Whether or not khadga 'rhinoceros' and khadga 'sword' are etymologically related is irrelevant here: the visual similarity between sword and horn would be sufficient to suggest a synchronic association between phonologically similar or identical words. For further discussion, see M. Mayrhofer, KEWA, s.v. khadgah(1) and khadgah(2); EWA, s.v. khadga- (with skepticism about the connection) and esp. the helpful discussion in Edgerton, Buddhist Hybrid Sanskrit Dictionary, s.v. khadga-visana.
Khadga- 'sword' we will return to below.
17 Bautze, "The problem of the khadga," 414, n. 21 notes that there is also "a parallel expression in a canonical Jaina text: Aupapatika Sutra."
18 The interpretation, "One should wander alone like a *rhinoceros horn," conjures up an unintentionally comic picture. See n. 16.
19 Note that ekacara- is an epithet of munis also in non-Buddhist sources of this approximate period, i.e., the epics (e.g., MBh I.86.5, III.78.21, XII.23.22), and in fact in MDS itself the ascetic is urged to "wander alone" in order to attain liberation:
Let him always wander alone, without companion, for the sake of success.
Of course the term siddhartha- here recalls (presumably deliberately) the Buddha and situates the verse in a Buddhist verbal context.
20 S. D. Ripley, "Territorial and Sexual Behavior in the Great Indian Rhinoceros: A Speculation," Ecology 33 (1952): 570-73. Citations are from p. 572. Cf. also, for the Sumatran rhino, van Strien's observation that "tracks of two animals moving together, other than cow and calf, were extremely rare" (The Sumatra Rhinoceros, 117). However, E. P. Gee, while not disputing the essential correctness of Ripley's characterization of the Indian rhino, notes that from his observations rhinos do come together under certain conditions other than mating ("Further Observations on the Life History of the Great Indian One-horned Rhinoceros [R. unicornis Linn.]," Journal of the Bombay Natural History Society 51 : 765-72; quote on p. 770).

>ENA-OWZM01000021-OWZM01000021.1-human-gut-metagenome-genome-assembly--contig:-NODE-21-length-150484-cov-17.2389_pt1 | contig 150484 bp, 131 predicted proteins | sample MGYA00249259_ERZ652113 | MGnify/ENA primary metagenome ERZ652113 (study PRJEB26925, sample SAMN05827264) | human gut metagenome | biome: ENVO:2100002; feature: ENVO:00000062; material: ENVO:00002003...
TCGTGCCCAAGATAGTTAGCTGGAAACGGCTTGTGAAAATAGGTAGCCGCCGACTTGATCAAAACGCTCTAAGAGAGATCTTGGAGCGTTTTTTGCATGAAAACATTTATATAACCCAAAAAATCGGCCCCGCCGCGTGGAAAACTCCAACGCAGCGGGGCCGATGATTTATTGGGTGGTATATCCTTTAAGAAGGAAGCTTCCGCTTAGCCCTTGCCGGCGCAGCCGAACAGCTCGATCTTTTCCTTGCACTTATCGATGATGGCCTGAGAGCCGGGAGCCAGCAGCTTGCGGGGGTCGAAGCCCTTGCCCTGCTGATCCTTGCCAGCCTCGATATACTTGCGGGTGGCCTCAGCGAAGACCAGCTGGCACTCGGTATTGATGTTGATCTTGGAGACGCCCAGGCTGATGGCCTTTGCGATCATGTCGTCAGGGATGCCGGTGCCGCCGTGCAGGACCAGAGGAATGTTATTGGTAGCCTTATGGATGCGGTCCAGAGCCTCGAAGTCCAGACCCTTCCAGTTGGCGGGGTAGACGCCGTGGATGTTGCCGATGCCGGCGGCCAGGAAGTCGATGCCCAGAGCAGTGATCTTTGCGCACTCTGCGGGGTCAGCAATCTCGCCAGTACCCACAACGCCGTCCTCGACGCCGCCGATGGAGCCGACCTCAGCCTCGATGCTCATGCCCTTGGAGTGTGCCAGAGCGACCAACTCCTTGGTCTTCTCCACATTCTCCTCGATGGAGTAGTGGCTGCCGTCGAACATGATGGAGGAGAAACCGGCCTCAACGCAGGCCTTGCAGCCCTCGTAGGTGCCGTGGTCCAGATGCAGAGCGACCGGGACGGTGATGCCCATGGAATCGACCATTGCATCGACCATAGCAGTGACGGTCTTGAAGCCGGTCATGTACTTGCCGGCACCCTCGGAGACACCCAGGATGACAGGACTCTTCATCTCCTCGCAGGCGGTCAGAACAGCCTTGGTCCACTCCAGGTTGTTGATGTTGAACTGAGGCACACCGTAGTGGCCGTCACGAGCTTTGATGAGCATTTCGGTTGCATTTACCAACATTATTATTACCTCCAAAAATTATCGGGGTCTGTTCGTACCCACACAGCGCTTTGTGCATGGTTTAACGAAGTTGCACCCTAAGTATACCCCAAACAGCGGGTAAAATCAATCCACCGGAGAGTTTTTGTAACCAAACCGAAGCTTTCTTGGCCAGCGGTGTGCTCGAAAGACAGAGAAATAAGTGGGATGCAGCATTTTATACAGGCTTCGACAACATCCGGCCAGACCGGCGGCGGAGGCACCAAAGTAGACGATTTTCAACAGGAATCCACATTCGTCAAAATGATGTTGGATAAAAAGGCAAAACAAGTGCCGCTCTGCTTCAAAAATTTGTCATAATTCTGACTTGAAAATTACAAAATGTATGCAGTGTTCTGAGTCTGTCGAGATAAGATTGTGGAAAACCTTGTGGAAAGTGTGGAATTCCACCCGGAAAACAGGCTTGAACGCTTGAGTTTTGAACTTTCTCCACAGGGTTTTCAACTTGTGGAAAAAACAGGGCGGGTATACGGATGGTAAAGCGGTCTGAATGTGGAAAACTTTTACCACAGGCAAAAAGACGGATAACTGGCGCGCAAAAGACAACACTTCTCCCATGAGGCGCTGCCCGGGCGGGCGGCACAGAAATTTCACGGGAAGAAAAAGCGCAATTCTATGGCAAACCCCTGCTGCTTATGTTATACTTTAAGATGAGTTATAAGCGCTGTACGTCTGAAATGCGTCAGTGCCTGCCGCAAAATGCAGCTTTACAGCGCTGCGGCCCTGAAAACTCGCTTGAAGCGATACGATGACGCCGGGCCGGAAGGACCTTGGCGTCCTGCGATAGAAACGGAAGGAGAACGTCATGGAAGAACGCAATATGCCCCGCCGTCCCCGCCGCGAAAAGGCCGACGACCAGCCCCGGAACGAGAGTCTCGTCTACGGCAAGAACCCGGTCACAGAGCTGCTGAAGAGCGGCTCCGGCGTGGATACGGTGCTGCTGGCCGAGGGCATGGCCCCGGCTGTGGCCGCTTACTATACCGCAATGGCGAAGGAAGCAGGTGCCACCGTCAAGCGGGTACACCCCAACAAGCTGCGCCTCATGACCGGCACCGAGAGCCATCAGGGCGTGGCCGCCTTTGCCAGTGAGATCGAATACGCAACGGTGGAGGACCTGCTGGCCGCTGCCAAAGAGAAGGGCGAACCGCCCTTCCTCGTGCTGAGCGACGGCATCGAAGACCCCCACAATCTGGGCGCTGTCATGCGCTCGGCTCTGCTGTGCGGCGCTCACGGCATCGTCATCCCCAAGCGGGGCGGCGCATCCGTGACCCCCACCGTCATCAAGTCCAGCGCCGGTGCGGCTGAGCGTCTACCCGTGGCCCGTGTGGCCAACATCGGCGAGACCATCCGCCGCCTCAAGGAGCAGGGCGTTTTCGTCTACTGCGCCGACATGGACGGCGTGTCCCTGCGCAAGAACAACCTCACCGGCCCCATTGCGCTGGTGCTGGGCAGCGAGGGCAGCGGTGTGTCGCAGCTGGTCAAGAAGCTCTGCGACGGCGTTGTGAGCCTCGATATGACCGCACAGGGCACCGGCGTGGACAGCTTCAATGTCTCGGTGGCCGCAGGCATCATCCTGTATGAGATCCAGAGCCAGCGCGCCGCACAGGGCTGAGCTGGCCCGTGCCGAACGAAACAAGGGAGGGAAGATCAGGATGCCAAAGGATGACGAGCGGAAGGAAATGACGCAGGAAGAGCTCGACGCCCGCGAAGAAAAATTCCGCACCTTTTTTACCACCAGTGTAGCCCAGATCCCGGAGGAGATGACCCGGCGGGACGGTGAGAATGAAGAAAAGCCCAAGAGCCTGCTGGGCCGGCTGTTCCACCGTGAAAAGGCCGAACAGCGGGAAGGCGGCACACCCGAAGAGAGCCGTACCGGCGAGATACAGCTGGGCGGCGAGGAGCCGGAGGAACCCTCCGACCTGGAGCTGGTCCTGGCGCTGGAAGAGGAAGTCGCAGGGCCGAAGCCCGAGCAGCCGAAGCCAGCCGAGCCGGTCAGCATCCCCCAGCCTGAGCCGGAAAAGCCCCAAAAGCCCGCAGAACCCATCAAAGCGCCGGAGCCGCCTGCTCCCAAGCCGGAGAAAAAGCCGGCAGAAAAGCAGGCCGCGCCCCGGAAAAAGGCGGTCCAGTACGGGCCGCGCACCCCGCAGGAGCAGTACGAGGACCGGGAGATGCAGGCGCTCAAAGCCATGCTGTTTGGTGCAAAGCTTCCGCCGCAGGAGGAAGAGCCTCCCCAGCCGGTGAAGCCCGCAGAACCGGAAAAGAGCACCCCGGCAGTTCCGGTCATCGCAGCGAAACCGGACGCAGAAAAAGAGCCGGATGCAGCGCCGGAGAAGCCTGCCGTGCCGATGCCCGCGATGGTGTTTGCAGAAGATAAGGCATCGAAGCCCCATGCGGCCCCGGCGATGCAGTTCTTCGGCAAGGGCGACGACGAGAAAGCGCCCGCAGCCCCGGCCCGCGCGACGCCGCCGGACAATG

21 If rhinoceroses are edible ekacara animals, which are the ones forbidden to be eaten? In at least one passage the term seems to refer to predatory beasts that hunt alone, rather than in groups:
Bhag. Pur. V.8.18
Does not a wolf or a hyena, or some other non-solitary or solitary (beast) eat [the deer]?
Such animals may be the object of the ban in MDS V.17a.
22 We might note in passing that V.17 is peculiarly phrased, and the awkwardness of its expression may signal that it is a restructured versification of several older provisions, with the joins imperfectly soldered.
1) The expression na bhaksayet . . . sarvan pancanakhan . . . ."One should not eat all five-nailed (animals)" is not only immediately contradicted by V.18 with its list of edible exceptions, but syntactically the combination of negative + 'all' is quite rare in legal texts (and indeed elsewhere). In a collection of all examples of sarva in Manu I have found only a handful of somewhat parallel instances, most of which can be explained away. I think it at least possible that sarva- pancanakha- is a metrically similar substitute for the old formula panca pancanakha- in these very changed circumstances (i.e., six animals not five, and negative context not positive).